On July 9, Rabih Haddad’s attorneys appeared in Detroit before Immigration Court Judge Elizabeth Hacker to petition for his political asylum in the US. Haddad, a co-founder of the charity Global Relief Foundation (GRF), was arrested nearly seven months ago on an alleged minor visa violation. The government is seeking to deport Haddad and his family to Lebanon. This was the first public hearing for Haddad since he was arrested at his Ann Arbor, Michigan home on December 14, 2001. A trial date has been set for August 27.
Like the approximately 1,200 Arab and Muslim immigrants rounded up in the government’s dragnet since September 11, Haddad was arrested by Immigration and Naturalization Service (INS) agents, spirited away and held incommunicado from his family, lawyers and friends. Later he was secretly moved to Chicago to face a grand jury without the knowledge of his supporters. To date, the government has filed no criminal charges against the 41-year-old Muslim cleric or his family, all of whom face deportation.
Haddad’s case has become emblematic of the government’s vendetta against Arab and Muslim immigrants because of Haddad’s stature in the community as well as the widespread support he has received from those concerned with the government’s attacks on democratic rights.
His attorney, Ashruf Nubani, explained he was petitioning for asylum because “There is a justifiable fear that he could be persecuted.” Nubani said Haddad’s religious beliefs could cause him problems in his native country. A report on Lebanon issued by Amnesty International on May 3 corroborates these concerns. Titled “Amnesty International reiterates its concerns on the situation of refugees and asylum seekers,” the statement exposes “torture and ill-treatment of refugees and asylum-seekers while detained by the Lebanese authorities” as well as “deaths in custody” within Lebanon.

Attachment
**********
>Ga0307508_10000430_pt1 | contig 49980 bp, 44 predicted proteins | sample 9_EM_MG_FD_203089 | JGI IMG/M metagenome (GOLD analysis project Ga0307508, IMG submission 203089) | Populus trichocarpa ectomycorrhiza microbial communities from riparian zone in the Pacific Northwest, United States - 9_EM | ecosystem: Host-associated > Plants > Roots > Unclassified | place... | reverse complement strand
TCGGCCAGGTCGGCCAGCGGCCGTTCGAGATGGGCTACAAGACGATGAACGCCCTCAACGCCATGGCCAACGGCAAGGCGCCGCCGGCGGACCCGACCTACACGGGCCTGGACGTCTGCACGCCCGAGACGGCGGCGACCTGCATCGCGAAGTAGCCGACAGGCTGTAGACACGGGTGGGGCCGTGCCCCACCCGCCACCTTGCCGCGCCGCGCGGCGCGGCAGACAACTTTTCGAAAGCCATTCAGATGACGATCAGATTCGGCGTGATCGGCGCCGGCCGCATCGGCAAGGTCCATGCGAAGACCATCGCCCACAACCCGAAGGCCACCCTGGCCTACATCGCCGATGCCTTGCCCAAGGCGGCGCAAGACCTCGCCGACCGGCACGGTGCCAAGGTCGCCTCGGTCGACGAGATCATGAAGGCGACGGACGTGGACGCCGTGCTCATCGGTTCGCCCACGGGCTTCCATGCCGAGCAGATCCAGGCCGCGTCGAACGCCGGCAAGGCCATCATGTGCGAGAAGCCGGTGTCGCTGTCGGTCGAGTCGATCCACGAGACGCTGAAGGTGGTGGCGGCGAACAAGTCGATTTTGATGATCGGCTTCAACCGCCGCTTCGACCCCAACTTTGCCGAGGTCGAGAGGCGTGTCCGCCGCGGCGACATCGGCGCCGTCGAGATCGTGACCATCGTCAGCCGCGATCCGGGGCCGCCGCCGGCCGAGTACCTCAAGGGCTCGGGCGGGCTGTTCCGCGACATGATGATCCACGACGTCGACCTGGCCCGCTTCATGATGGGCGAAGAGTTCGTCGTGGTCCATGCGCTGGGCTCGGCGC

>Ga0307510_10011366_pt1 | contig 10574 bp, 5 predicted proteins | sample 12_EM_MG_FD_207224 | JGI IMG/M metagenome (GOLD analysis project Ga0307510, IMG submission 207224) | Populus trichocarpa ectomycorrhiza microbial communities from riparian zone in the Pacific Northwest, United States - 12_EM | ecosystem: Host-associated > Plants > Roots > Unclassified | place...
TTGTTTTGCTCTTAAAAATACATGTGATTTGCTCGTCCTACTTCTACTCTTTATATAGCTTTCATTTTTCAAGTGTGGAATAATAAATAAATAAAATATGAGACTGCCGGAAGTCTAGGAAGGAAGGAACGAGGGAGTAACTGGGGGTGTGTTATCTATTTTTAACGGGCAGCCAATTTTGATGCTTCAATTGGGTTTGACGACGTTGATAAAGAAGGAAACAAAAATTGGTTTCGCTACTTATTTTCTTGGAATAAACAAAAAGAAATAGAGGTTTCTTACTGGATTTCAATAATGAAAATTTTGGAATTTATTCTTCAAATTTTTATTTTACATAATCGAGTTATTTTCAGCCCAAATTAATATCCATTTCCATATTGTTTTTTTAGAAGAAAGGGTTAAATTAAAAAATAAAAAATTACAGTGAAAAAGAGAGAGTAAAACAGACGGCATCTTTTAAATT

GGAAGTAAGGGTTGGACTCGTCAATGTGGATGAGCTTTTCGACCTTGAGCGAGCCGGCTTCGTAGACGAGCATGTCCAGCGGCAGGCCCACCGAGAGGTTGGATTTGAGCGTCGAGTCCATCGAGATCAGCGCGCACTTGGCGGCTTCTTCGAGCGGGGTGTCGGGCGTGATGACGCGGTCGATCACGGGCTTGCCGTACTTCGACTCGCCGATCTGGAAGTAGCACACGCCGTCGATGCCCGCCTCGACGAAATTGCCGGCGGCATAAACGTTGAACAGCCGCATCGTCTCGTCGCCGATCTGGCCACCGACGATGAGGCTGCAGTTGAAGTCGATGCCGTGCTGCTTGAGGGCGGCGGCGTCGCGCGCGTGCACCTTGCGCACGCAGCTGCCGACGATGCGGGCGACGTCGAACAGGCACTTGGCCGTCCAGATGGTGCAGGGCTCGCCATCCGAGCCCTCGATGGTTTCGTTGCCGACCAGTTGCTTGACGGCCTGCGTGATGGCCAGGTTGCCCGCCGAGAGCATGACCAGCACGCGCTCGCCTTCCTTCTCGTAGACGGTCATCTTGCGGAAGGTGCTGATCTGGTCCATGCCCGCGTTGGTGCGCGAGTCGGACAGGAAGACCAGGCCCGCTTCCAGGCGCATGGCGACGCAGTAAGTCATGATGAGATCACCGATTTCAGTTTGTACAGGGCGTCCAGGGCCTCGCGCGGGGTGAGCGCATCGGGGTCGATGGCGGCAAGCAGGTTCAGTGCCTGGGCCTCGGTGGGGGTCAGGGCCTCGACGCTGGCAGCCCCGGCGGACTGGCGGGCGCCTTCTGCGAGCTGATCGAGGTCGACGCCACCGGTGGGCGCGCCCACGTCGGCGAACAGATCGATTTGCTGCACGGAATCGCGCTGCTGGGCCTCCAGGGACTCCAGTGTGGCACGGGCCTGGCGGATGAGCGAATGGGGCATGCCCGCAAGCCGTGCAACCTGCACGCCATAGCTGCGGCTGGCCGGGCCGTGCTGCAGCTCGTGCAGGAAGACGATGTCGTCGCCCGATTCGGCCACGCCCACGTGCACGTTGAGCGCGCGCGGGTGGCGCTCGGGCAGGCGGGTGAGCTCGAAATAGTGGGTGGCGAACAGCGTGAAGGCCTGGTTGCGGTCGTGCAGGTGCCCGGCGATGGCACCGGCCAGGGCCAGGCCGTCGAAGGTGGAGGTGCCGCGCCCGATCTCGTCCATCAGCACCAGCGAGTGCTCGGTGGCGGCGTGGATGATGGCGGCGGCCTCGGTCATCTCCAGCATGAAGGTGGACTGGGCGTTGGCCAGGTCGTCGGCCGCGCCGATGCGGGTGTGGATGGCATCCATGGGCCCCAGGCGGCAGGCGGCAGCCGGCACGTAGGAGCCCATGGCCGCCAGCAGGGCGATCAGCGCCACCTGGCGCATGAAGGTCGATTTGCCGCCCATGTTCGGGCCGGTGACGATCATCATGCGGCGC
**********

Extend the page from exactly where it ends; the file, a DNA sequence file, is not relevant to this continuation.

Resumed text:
“In addition,” Nubani stated, “by this government linking him to terrorism they have made it difficult for him to go anywhere else.”
As a result of a legal challenge by the local media and US representative John Conyers, the July 9 hearing was held in public. The Justice Department, however, continues to press for the right to close Haddad’s trial along with those of other immigrant detainees.
On August 6, the Sixth Circuit Court of Appeals is expected to hear the government’s petition to close Haddad’s upcoming trial to the public. Meanwhile, in a separate ruling on a New Jersey case involving two Jordanian cousins charged with overstaying their visas, the US Supreme Court intervened to stop a federal court ruling that said the hearing should be open to the public. In a one-sentence statement issued on June 28, the US Supreme Court stated the government could continue holding secret immigration hearings pending the outcome of a ruling by an appeals court. The Justice Department submitted a 10-page affidavit asserting that an open hearing would disclose information that would jeopardize its anti-terrorism campaign. If the appellate court’s decision goes against the Justice Department, it is expected to be appealed to the US Supreme Court.
At the center of all these appeals is the unprecedented directive by the US Justice Department, known as the “Creppy memo,” which instructs the government to close immigration trials deemed of “special interest” to the anti-terrorism campaign. While the total number is not known, it is reported that at least 700 cases have been closed under this order.
In another affront to his civil liberties, Haddad was not allowed to be present in the Detroit courtroom, but remained in prison and was viewed via video hook-up from Chicago.
Haddad’s lawyer, Ashruf Nubani, spoke to the World Socialist Web Site outside the courtroom. He blasted the government’s case, stating: “They have nothing. Every officer of GRF was questioned by a grand jury and they all willingly testified. And they will find nothing,” he continued, “because there is nothing there.”